There was one particular moment two years ago that summed up how dry the well had become — both in terms of British athletic talent and excuses for when their performances were short of expectations.
The British team had just pulled off something of an escape in the funding sense, having snatched four relay medals in the final weekend of a home World Championships to reach a tally of six and limp to the lower end of their UK Sport target of six to eight.
Important business, those targets. For a body that has received £27 million in funding for this Olympic cycle, a shortfall of medals in London, of all places, would have had ramifications.
Dina Asher-Smith is eager to impress for Great Britain at the World Athletics Championships
But that was academic after the men’s and women’s 4x100m and 4x400m teams got their podium finishes. Or academic in the strictest sense, anyway, and so it teed up a concourse conversation with the performance director, Neil Black, that in turn was occasionally funny and occasionally desperate.
He said he was fine with critics ‘chatting s***’ about a 78-athlete team that yielded only one individual medallist — Mo Farah took gold in the 10,000m and silver in the 5,000m — and that relay medals ‘are certainly not cheap medals’.
Performance director Neil Black stressed that relay medals 'are certainly not cheap medals'
In the metrics of funding, he was right. But in any other environment, it was an argument that could be ripped apart.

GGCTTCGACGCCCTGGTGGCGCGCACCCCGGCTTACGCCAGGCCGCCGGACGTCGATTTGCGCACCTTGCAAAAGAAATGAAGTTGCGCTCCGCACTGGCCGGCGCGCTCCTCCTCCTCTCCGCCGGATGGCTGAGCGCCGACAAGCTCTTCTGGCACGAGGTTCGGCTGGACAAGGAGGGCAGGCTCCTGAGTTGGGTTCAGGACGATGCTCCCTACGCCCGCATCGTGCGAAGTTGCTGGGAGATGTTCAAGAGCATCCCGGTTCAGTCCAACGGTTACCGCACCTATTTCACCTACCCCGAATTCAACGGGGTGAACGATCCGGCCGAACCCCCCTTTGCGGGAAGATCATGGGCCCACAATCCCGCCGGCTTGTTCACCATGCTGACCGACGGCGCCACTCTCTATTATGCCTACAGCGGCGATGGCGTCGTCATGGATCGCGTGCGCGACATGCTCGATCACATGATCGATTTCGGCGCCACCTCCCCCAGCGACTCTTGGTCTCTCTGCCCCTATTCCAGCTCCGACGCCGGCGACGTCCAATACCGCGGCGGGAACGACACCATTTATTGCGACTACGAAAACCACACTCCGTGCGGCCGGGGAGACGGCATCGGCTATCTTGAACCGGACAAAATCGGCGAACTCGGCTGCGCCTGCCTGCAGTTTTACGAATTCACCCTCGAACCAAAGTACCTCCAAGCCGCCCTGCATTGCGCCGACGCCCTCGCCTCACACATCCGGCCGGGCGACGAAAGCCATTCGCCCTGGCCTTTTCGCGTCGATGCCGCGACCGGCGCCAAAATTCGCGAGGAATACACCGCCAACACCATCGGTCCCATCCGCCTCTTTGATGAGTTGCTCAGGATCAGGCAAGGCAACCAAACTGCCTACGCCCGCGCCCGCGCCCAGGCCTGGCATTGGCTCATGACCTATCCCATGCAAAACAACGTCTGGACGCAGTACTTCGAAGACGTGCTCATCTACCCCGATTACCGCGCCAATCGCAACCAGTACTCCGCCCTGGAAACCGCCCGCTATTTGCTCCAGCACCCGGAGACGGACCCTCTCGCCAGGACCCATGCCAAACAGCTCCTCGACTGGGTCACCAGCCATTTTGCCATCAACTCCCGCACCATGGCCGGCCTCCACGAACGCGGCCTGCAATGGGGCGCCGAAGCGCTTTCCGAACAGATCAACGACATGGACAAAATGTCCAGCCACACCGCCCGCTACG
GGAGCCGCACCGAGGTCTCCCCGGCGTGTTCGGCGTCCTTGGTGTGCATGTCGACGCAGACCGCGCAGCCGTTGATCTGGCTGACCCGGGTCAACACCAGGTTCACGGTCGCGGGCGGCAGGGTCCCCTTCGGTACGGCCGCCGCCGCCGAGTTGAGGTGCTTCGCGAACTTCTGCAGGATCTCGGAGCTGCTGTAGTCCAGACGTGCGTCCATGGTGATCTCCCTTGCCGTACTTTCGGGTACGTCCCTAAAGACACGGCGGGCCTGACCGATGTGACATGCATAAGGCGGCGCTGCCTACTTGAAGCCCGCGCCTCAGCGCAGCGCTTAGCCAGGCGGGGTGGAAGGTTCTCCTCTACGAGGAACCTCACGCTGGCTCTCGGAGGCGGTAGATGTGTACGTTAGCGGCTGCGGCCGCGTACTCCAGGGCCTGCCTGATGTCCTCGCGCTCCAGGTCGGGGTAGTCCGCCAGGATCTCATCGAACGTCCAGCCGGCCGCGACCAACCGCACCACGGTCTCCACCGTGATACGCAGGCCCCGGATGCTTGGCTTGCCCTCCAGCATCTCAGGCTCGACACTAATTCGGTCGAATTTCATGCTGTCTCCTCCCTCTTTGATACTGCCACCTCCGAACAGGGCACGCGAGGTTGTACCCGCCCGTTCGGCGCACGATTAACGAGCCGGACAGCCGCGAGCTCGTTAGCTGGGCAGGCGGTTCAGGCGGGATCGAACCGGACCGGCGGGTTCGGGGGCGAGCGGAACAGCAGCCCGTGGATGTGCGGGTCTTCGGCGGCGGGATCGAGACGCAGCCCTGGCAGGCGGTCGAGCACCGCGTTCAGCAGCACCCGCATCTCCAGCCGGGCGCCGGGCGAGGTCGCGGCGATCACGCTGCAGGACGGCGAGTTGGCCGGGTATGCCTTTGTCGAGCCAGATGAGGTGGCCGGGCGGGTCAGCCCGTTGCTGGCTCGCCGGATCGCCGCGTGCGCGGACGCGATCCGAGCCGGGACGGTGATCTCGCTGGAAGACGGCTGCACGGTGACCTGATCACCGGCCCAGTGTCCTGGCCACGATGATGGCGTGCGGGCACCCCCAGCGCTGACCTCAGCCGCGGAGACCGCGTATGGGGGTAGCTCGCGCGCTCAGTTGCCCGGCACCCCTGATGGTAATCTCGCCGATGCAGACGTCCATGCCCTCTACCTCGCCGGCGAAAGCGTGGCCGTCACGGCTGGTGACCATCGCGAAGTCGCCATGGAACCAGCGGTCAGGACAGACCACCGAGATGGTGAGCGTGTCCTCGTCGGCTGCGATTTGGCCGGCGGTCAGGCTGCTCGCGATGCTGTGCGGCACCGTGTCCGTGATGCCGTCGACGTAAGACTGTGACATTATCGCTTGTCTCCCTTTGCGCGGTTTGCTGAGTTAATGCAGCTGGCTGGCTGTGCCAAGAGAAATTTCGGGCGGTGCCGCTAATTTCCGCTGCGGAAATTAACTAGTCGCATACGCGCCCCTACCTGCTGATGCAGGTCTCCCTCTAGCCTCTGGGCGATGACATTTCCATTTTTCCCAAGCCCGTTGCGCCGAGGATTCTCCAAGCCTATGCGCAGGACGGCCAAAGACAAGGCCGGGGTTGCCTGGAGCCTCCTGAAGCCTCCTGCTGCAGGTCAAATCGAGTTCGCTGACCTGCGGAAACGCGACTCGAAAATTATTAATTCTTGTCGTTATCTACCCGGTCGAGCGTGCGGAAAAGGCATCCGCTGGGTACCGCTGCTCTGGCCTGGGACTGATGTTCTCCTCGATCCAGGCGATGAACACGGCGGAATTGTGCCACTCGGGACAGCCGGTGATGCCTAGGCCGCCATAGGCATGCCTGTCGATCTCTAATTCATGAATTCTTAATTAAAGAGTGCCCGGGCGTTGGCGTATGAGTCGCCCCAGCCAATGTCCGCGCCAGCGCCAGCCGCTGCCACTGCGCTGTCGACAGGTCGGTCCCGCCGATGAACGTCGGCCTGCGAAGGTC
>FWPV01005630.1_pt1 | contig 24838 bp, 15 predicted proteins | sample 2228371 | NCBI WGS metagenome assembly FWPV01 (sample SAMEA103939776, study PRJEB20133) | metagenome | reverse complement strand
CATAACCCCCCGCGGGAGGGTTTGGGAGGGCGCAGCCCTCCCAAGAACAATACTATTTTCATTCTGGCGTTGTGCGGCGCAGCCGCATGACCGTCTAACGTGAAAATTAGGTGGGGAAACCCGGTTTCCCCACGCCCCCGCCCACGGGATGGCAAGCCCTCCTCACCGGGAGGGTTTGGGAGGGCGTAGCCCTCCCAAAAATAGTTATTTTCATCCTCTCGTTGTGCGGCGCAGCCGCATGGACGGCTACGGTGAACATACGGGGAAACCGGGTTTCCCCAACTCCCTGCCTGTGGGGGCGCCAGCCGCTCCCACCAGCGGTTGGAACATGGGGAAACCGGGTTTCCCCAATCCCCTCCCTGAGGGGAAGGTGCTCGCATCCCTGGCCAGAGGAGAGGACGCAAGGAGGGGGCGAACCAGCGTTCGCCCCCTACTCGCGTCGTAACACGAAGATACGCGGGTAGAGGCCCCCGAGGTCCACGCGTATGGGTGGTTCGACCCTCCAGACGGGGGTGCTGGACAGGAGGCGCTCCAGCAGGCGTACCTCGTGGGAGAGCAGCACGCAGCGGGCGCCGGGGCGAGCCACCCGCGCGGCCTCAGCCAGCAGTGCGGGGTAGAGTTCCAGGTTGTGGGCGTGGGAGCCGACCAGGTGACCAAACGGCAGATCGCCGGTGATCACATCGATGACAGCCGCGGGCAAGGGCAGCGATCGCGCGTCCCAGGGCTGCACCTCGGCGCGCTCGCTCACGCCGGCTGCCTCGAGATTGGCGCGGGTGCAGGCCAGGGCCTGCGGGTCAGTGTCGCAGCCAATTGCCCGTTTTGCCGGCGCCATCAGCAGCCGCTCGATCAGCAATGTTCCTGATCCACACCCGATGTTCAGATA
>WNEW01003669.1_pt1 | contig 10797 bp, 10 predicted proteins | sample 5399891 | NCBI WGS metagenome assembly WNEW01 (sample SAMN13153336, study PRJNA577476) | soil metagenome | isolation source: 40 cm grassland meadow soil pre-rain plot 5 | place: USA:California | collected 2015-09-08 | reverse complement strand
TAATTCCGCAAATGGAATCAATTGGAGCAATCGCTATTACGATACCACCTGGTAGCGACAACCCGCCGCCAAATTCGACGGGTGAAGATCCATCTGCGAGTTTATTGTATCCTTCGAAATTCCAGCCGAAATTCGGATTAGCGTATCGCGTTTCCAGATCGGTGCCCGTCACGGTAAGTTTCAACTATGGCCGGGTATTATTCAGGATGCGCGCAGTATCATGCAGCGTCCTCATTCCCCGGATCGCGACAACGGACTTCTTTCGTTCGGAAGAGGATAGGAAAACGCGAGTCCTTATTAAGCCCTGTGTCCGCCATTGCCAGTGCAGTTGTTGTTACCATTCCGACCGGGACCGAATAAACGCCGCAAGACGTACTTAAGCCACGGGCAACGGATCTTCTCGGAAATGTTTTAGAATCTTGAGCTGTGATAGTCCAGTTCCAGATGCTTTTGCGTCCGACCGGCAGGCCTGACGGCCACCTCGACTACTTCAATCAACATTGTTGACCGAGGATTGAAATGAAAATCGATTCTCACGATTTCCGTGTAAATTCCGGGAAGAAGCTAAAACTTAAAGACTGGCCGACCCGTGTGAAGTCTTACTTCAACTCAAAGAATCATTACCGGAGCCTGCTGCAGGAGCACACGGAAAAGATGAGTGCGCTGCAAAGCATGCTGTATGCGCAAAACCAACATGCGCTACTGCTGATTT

For all the money Britain put into the passages of batons — and they are now good at it — relay medals are not the same and never will be.
The relief for Black therefore is that he most likely will not have to rely on such arguments at the upcoming worlds in Doha.
To give him his due, as a man with no shortage of detractors in British athletics circles, he did point strenuously in London to the future contenders coming through.
Ahead of the start of competition on Friday, it would be overstating things to talk of a surge of would-be medallists but Black does have the comfort of having Dina Asher-Smith, Laura Muir and Katarina Johnson-Thompson in his 72-strong squad. That trio are the best hopes for putting a dent in the UK Sport target of seven to nine medals.
On Asher-Smith’s shoulders sit the greatest expectations. There is also a feeling that she is best placed to absorb them given she has proven herself to have an exceptional ability to handle